Elaine A. King

    In a time when exhibitions about gender, race and politics have become repetitive, one is habituated to seeing political art in museums and galleries.  Despite the prevalence of such shows, few offer much depth beyond routine media coverage or reveal substantive significant works of art. The poignant survey titled “Artists Respond: American Art and the Vietnam War, 1965-1975,” organized by the Smithsonian American Art Museum is an exception to political shows not only because of the extraordinary selection of 115 works by 58 visionary artists of the time but also because of the diversity of the art and artists.  The inclusion of African-Americans, Asian American, Latinos and many women artists is admirable!  

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  • ‘Love, Noël: The Songs and Letters of Noël Coward’—Elegance of Yesteryear

    Edward Rubin

    “There are probably greater painters than Noël. Greater novelists than Noël, greater librettists, greater composers of music, greater singers, greater dancers, greater comedians, greater tragedians, greater stage producers, greater film directors, greater cabaret artists, greater TV stars, and so on. If they are, they are fourteen different people. Only one man combines all fourteen different talents The Master,  Noël Coward”— Lord Louis Mountbatten’s toast to Noël Coward on his 70th birthday.

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  • Three Washington, D.C. exhibits: Women’s Suffrage at 100—Equal Rights Delayed

    Amy Henderson

    In a letter written to her husband John on March 31, 1776, Abigail Adams enjoined him to “remember the ladies” as the Founding Fathers defined the rights of Americans under independence. “Do not put such unlimited power into the hands of the husbands,” she continued, for women did not want to be “bound by any laws in which we have no voice or representation.”

    Adams and his cohort didn’t abide by Abigail’s words, and even as we currently celebrate the centennial of the 19th Amendment’s passage this year—and ratification next summer—Suffrage remains but a landmark in the ongoing fight for equal pay and equal rights for women.

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  • New York’s Lincoln Theater with ‘The Rolling Stone’: Deadly Plight of Uganda’s Gays

    Edward Rubin

    While New York City recently celebrated the 50th anniversary of the Stonewall uprising with much hoopla and an enormous traffic-stopping Gay Pride parade that went on well into the night, New York’s Lincoln Center Theater chose to feature the other side of the coin by mounting the American premiere of playwright Chris Urch’s The Rolling Stone. Sensitively directed by Saheem Ali – the play, an import from London – is scheduled to run through Sunday, August 25th.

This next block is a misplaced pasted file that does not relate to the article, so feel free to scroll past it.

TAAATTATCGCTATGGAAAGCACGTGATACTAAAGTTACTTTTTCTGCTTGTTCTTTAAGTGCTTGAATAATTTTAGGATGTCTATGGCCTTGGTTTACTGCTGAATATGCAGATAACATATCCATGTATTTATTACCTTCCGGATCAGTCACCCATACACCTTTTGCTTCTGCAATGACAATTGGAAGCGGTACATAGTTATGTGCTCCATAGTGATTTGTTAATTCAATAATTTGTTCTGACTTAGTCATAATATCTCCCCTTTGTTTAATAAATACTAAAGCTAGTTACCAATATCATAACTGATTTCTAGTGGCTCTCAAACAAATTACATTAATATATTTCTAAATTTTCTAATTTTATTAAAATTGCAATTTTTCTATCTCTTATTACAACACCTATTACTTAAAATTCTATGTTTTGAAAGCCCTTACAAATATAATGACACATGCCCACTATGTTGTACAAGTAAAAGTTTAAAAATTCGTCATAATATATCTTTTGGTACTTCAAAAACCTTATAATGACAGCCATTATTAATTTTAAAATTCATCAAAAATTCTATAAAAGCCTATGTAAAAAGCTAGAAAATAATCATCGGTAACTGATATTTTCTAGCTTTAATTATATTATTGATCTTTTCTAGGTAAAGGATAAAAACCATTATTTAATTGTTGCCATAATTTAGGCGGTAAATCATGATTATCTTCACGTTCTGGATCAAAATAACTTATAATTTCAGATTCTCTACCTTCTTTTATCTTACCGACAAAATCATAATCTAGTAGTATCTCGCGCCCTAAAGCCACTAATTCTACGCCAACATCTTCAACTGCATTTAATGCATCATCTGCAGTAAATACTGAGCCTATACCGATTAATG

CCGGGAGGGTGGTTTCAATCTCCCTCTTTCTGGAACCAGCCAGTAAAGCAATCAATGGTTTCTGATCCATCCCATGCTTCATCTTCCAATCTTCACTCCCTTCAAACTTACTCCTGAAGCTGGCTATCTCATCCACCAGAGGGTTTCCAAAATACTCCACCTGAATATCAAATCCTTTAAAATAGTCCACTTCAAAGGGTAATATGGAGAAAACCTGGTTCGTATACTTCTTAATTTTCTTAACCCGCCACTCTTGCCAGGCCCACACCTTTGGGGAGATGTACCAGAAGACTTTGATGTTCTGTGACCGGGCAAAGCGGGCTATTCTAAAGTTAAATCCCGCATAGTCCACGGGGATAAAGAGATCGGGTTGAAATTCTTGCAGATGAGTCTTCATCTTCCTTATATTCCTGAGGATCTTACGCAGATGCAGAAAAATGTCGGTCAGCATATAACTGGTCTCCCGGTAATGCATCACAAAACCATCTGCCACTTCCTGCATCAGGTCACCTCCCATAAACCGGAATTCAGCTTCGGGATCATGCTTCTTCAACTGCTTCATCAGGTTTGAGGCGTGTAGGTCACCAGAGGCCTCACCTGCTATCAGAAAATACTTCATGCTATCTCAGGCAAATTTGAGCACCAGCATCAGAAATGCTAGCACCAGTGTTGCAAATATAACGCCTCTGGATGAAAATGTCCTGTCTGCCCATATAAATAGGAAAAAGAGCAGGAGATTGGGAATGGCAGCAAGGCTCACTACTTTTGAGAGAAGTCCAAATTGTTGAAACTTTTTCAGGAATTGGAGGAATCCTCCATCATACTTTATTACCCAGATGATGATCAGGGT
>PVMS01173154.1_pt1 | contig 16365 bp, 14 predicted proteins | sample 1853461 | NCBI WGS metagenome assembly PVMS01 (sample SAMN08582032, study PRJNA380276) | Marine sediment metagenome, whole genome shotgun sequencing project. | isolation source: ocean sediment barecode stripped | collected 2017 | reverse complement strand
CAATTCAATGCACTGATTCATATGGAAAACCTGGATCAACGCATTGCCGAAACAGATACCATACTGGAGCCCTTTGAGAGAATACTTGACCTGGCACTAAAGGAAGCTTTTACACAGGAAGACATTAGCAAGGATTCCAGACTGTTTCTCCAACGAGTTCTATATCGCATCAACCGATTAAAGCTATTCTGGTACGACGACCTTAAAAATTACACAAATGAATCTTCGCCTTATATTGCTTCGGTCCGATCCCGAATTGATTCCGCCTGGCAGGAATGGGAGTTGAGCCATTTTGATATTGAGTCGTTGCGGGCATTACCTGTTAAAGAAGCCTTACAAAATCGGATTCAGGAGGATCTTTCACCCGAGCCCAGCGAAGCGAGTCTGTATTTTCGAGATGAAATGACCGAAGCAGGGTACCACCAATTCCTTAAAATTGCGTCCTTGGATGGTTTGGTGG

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  • D.C.’s Smithsonian with David Levinthal Photos: “American Myth & Memory”

    Elaine A. King

    The Smithsonian American Art Museum’s exhibition “American Myth & Memory, curated by Joanna Marsh features the uncanny fictional photographs by American photographer David Levinthal.  Born in San Francisco, California, in 1949 he was shaped by the United States ‘Golden Age’ of television and the proliferation of commercial advertising during the prosperous economy of the 1950s and 1960s. 

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  • New York’s Playwrights Horizons: ‘A Strange Loop’—Revealing!

    Edward Rubin

    In the past year or three there have been a healthy number of beautifully  crafted, wonderfully acted, and solidly produced black-centric plays both on Broadway and Off that have examined from every conceivable angle – historically, sociologically, and psychologically – what it means to be black in the United Sates, both past and present.

    To joggle my mind as well as yours New York theatres have hosted Father Come Home From The Wars, Choir Boy, The House That Will Not Stand, Fabulation, The Color Purple, An Octoroon, American Son, Daddy, The Secret Life of Bees, The Slave Play (previewing on Broadway this coming September), and the still running The Rolling Stone, and Pulitzer Prize winning Fairview. Most all were favorably reviewed.  However, not since A Strange Loop which is currently running thru July 28th at Playwrights Horizons have we come across a many faceted in your face gay male character like Usher (the extremely talented Larry Owens) who spares no detail, however raw, intimate, personal, scatological and sordid–and it is all of those and more–in the telling and showing of his life.